Women who'd have estrogen test, they should have all estrogen tested every time. They should do the whole panel. It's not negotiable. It’s important because how estrogen gets handled, same thing for testosterone, how testosterone gets handled. If there's a glitch in it, you're not going to necessarily see that on the basic test for things that are important like that. There are so many people who have breast cancer. There are so many men who have testicular cancer and cancer of the prostate. If you don't know you have it, it's your weak link and then it goes to your next organ system because it can only do so much. That's when you start seeing things like that metastasize to other places.
Brendan: How do we, as a society, get ourselves into the situation where I'm listening to you and I'm thinking that health is such a personalised, such an individualised thing for me with different people, different bodies and maybe process things differently? The common approach is go to the GP and they’ll ask maybe one or two questions and they’ll give some pills to sort something out. That's become the norm and that's become widely accepted in society. Whereas, your type of medicine and looking at the holistic view and taking an individualised approach is the alternative way. How did we get ourselves into this space? Because I think about this and think shouldn’t the alternative way actually be more than mainstream because that's a more individualised approach to take and we are all very individual people?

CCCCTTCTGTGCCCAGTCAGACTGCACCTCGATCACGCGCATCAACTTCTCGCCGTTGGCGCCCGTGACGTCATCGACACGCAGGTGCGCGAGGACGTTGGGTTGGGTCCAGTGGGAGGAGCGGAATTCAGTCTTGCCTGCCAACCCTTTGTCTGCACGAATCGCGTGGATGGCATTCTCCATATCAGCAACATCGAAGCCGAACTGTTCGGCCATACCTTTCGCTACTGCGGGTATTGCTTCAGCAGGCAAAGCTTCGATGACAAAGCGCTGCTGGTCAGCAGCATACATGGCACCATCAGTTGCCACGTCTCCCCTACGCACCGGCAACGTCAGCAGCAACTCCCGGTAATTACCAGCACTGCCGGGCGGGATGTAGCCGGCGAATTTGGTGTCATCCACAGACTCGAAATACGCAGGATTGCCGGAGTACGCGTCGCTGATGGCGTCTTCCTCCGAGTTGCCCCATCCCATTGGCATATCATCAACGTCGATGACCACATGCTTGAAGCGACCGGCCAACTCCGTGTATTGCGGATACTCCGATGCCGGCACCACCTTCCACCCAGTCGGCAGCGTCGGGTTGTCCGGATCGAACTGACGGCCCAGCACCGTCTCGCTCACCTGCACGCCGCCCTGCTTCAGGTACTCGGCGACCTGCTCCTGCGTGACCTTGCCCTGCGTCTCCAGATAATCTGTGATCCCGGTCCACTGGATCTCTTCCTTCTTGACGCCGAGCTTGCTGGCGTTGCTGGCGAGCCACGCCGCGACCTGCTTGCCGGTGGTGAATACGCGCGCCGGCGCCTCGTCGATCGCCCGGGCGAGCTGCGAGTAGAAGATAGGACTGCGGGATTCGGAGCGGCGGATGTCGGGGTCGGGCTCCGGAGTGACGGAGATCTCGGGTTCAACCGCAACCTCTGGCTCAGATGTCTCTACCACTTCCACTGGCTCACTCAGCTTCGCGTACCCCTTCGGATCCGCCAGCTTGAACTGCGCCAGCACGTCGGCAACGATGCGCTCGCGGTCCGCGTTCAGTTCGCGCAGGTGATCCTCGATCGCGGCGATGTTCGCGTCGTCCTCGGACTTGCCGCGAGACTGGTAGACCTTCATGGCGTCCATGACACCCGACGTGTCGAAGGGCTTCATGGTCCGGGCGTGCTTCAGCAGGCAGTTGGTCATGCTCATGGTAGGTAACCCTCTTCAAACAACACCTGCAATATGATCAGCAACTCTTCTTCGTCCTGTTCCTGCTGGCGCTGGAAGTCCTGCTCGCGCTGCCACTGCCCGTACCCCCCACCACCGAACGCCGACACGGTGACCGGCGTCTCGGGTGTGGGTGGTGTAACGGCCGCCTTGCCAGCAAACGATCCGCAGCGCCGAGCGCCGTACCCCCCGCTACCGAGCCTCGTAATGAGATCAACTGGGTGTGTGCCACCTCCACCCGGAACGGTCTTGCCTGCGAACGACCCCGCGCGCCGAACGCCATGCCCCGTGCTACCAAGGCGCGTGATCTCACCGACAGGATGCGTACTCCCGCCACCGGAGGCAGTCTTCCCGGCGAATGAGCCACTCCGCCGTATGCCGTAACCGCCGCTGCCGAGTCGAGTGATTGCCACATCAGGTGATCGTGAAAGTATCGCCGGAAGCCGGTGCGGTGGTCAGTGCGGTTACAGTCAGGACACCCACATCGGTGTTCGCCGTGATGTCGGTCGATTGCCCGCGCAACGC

Pat: Well, in medical school, Mark Hyman, he used to be the president of the International Functional Medicine Foundation, I think it’s what it is. He made a statement at one point time, if I remember correctly, saying when he was in school they were taught how to treat high blood pressure. They would treat everybody with high blood pressure the same way. It is a hit and miss. I have a friend who had high blood pressure and started taking high blood pressure meds and he was allergic to them. He took a picture of it—I wasn't at someplace where I could get to my phone, I didn’t see it until the next day. His lip was as big as his nose. It was swollen all around because he was having this reaction to this drug.
Dr. Mayo from Mayo Clinic said one medication for somebody could save their life. The next person who takes the same thing reacts very differently. You have to be really wise. What happens is that people will—I have that high blood pressure problem. If I have that high blood pressure problem, I go to my doctor. My doctor gave me medication and then he doesn't tell me the check in a week. He tells me to check in three weeks or three months, something like that. In my world, I talk to people on a weekly basis. If I'm treating somebody physically when I was a chiropractor, I used to see them three times a week. I got to have a much more personalised, hands on and I talk to people about this muscle over here getting really rigid, did you slip, did you fall? Is that a possibility?
I think we get into that position because it's an easy way out. If you're driving and you go to McDonald's or if there's these places here called Sweet Pea and Sweet Pea is a salad place. It actually has organic lettuce components to it and you can go there instead. Does it take you longer? Sure. You’ve got Starbucks there, right? Starbucks in the United States, you can go and order a coffee, it’s the worst coffee to me in the world. I do not like Starbucks coffee. I like a good cup of coffee that I can sit and think. To me it tastes like it's burnt and you got to wait forever for it in order to get it.
Looking at that, I think people have got to learn that it's going to take time and the six chiropractic principle, I can't believe I'm remembering this from 38 years ago, the six chiropractic principle is, there is no process that doesn't require time. It's true so if you're looking at what's my healing process? How did they get here in the first place? A lot of times, medications dilute the situation.